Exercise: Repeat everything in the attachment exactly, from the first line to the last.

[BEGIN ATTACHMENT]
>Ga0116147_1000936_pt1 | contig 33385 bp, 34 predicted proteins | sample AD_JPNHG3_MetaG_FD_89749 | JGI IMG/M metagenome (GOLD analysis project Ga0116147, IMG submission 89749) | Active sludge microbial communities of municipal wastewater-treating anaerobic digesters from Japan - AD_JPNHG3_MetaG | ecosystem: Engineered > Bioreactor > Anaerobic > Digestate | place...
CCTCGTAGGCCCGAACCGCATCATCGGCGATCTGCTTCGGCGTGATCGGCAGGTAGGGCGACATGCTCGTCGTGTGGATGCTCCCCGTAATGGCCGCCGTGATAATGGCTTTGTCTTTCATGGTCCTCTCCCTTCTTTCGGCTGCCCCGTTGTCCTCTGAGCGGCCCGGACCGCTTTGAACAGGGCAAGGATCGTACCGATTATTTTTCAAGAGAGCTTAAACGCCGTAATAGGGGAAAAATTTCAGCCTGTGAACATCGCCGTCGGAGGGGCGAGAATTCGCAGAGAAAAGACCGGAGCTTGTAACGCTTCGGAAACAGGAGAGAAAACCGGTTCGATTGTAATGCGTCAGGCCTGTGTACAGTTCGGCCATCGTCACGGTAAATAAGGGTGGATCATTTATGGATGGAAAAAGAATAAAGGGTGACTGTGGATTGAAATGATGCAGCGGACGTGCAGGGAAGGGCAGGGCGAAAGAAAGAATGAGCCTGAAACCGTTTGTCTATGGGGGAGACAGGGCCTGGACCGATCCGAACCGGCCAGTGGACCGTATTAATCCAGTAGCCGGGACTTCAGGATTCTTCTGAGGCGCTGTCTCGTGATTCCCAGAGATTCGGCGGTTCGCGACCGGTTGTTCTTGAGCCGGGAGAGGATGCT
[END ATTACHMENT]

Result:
>Ga0116147_1000936_pt1 | contig 33385 bp, 34 predicted proteins | sample AD_JPNHG3_MetaG_FD_89749 | JGI IMG/M metagenome (GOLD analysis project Ga0116147, IMG submission 89749) | Active sludge microbial communities of municipal wastewater-treating anaerobic digesters from Japan - AD_JPNHG3_MetaG | ecosystem: Engineered > Bioreactor > Anaerobic > Digestate | place...
CCTCGTAGGCCCGAACCGCATCATCGGCGATCTGCTTCGGCGTGATCGGCAGGTAGGGCGACATGCTCGTCGTGTGGATGCTCCCCGTAATGGCCGCCGTGATAATGGCTTTGTCTTTCATGGTCCTCTCCCTTCTTTCGGCTGCCCCGTTGTCCTCTGAGCGGCCCGGACCGCTTTGAACAGGGCAAGGATCGTACCGATTATTTTTCAAGAGAGCTTAAACGCCGTAATAGGGGAAAAATTTCAGCCTGTGAACATCGCCGTCGGAGGGGCGAGAATTCGCAGAGAAAAGACCGGAGCTTGTAACGCTTCGGAAACAGGAGAGAAAACCGGTTCGATTGTAATGCGTCAGGCCTGTGTACAGTTCGGCCATCGTCACGGTAAATAAGGGTGGATCATTTATGGATGGAAAAAGAATAAAGGGTGACTGTGGATTGAAATGATGCAGCGGACGTGCAGGGAAGGGCAGGGCGAAAGAAAGAATGAGCCTGAAACCGTTTGTCTATGGGGGAGACAGGGCCTGGACCGATCCGAACCGGCCAGTGGACCGTATTAATCCAGTAGCCGGGACTTCAGGATTCTTCTGAGGCGCTGTCTCGTGATTCCCAGAGATTCGGCGGTTCGCGACCGGTTGTTCTTGAGCCGGGAGAGGATGCT